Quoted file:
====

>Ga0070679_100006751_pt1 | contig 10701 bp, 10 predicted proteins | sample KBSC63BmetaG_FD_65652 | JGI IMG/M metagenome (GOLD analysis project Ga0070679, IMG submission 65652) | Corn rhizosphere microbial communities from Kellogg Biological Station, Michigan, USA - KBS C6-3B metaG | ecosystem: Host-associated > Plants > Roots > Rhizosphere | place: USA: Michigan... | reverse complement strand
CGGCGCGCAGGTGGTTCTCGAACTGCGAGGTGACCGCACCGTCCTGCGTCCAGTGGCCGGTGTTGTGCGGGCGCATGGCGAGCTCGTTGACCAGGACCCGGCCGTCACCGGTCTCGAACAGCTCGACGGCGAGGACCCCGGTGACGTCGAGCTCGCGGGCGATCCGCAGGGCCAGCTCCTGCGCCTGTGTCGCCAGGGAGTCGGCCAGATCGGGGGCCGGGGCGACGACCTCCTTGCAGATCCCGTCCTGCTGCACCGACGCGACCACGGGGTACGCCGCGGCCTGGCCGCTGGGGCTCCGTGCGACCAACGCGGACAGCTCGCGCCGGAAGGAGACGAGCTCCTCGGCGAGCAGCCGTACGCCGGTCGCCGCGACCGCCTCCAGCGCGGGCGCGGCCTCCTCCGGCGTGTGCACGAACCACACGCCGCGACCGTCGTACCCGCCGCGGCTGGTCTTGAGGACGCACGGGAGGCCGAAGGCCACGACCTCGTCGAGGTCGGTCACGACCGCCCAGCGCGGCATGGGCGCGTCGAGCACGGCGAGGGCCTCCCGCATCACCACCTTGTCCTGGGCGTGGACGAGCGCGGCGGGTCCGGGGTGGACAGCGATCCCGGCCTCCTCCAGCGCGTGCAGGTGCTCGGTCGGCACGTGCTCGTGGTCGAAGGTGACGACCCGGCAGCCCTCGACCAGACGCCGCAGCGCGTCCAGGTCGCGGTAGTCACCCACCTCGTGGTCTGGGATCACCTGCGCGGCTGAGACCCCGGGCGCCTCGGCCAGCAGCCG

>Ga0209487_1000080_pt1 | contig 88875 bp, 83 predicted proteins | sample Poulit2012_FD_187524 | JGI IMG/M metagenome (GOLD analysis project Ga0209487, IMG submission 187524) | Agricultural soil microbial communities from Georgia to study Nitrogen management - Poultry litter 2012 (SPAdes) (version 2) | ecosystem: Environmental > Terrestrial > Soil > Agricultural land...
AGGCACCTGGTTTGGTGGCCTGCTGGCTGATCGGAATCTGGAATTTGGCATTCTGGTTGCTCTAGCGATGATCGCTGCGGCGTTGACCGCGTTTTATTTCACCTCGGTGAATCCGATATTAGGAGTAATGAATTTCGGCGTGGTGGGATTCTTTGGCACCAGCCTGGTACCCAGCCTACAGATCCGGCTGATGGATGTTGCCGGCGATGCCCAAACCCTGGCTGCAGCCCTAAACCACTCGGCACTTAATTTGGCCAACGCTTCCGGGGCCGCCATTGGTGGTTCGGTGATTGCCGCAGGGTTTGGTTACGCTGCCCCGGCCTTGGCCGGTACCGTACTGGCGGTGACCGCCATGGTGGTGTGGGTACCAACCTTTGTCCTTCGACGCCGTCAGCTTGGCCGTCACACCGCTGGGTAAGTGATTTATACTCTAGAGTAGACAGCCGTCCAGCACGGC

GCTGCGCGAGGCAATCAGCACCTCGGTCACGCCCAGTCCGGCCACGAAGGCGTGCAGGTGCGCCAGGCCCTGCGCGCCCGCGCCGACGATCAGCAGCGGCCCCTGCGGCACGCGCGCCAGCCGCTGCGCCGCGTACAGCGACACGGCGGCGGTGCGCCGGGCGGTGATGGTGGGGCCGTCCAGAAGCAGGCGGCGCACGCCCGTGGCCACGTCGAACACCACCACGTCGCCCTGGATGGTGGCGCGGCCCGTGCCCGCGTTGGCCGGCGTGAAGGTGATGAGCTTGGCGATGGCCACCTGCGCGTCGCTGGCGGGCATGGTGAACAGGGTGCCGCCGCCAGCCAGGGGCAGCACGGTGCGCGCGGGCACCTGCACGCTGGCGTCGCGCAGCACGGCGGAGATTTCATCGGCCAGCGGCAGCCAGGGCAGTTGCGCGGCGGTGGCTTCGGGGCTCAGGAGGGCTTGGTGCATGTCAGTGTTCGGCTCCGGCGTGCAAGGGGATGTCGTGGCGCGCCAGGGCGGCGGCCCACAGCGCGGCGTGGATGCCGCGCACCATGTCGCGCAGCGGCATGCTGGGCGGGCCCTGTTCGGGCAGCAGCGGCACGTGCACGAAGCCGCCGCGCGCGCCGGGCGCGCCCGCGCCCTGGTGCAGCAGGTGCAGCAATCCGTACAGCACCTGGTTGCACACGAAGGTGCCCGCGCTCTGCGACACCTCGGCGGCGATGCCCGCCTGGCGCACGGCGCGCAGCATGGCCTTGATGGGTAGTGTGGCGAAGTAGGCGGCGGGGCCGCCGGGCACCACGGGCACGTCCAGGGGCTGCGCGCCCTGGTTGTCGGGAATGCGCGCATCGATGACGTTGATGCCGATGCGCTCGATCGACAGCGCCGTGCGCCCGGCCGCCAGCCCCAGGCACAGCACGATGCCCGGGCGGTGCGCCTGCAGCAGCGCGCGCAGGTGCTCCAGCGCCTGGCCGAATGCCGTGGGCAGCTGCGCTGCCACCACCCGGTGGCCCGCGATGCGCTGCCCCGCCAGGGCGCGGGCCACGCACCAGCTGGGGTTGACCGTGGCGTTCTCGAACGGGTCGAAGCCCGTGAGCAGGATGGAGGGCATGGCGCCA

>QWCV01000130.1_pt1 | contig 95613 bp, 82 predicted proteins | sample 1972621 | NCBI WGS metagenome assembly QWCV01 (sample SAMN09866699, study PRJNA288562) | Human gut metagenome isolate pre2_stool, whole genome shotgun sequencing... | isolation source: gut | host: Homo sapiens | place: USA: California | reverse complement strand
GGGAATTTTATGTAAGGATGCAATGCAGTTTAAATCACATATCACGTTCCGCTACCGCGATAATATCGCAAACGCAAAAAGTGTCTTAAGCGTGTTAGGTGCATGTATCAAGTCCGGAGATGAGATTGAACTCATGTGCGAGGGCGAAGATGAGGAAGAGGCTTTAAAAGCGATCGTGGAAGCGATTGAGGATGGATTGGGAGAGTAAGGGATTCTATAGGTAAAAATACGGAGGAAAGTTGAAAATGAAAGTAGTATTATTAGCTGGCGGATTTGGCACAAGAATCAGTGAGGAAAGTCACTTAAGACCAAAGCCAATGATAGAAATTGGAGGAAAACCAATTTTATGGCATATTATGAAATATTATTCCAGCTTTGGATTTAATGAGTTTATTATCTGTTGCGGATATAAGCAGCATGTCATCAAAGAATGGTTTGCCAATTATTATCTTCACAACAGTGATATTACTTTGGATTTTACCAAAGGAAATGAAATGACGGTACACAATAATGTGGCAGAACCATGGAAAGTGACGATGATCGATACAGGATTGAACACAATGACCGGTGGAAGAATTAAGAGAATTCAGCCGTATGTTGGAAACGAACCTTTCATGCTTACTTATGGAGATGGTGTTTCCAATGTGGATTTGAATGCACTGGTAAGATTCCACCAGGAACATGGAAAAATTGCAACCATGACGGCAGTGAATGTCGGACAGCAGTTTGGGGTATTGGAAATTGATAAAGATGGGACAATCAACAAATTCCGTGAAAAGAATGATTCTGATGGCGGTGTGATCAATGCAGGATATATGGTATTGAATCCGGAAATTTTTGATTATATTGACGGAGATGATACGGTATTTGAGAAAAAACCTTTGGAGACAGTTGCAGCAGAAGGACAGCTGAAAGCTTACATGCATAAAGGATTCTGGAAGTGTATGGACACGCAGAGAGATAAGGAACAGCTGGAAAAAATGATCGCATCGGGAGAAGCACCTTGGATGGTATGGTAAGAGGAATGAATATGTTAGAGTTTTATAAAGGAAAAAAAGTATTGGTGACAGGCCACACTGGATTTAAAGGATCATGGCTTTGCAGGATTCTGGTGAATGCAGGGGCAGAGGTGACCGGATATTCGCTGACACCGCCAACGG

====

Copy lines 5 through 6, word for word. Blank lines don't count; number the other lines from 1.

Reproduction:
GCTGCGCGAGGCAATCAGCACCTCGGTCACGCCCAGTCCGGCCACGAAGGCGTGCAGGTGCGCCAGGCCCTGCGCGCCCGCGCCGACGATCAGCAGCGGCCCCTGCGGCACGCGCGCCAGCCGCTGCGCCGCGTACAGCGACACGGCGGCGGTGCGCCGGGCGGTGATGGTGGGGCCGTCCAGAAGCAGGCGGCGCACGCCCGTGGCCACGTCGAACACCACCACGTCGCCCTGGATGGTGGCGCGGCCCGTGCCCGCGTTGGCCGGCGTGAAGGTGATGAGCTTGGCGATGGCCACCTGCGCGTCGCTGGCGGGCATGGTGAACAGGGTGCCGCCGCCAGCCAGGGGCAGCACGGTGCGCGCGGGCACCTGCACGCTGGCGTCGCGCAGCACGGCGGAGATTTCATCGGCCAGCGGCAGCCAGGGCAGTTGCGCGGCGGTGGCTTCGGGGCTCAGGAGGGCTTGGTGCATGTCAGTGTTCGGCTCCGGCGTGCAAGGGGATGTCGTGGCGCGCCAGGGCGGCGGCCCACAGCGCGGCGTGGATGCCGCGCACCATGTCGCGCAGCGGCATGCTGGGCGGGCCCTGTTCGGGCAGCAGCGGCACGTGCACGAAGCCGCCGCGCGCGCCGGGCGCGCCCGCGCCCTGGTGCAGCAGGTGCAGCAATCCGTACAGCACCTGGTTGCACACGAAGGTGCCCGCGCTCTGCGACACCTCGGCGGCGATGCCCGCCTGGCGCACGGCGCGCAGCATGGCCTTGATGGGTAGTGTGGCGAAGTAGGCGGCGGGGCCGCCGGGCACCACGGGCACGTCCAGGGGCTGCGCGCCCTGGTTGTCGGGAATGCGCGCATCGATGACGTTGATGCCGATGCGCTCGATCGACAGCGCCGTGCGCCCGGCCGCCAGCCCCAGGCACAGCACGATGCCCGGGCGGTGCGCCTGCAGCAGCGCGCGCAGGTGCTCCAGCGCCTGGCCGAATGCCGTGGGCAGCTGCGCTGCCACCACCCGGTGGCCCGCGATGCGCTGCCCCGCCAGGGCGCGGGCCACGCACCAGCTGGGGTTGACCGTGGCGTTCTCGAACGGGTCGAAGCCCGTGAGCAGGATGGAGGGCATGGCGCCA

>QWCV01000130.1_pt1 | contig 95613 bp, 82 predicted proteins | sample 1972621 | NCBI WGS metagenome assembly QWCV01 (sample SAMN09866699, study PRJNA288562) | Human gut metagenome isolate pre2_stool, whole genome shotgun sequencing... | isolation source: gut | host: Homo sapiens | place: USA: California | reverse complement strand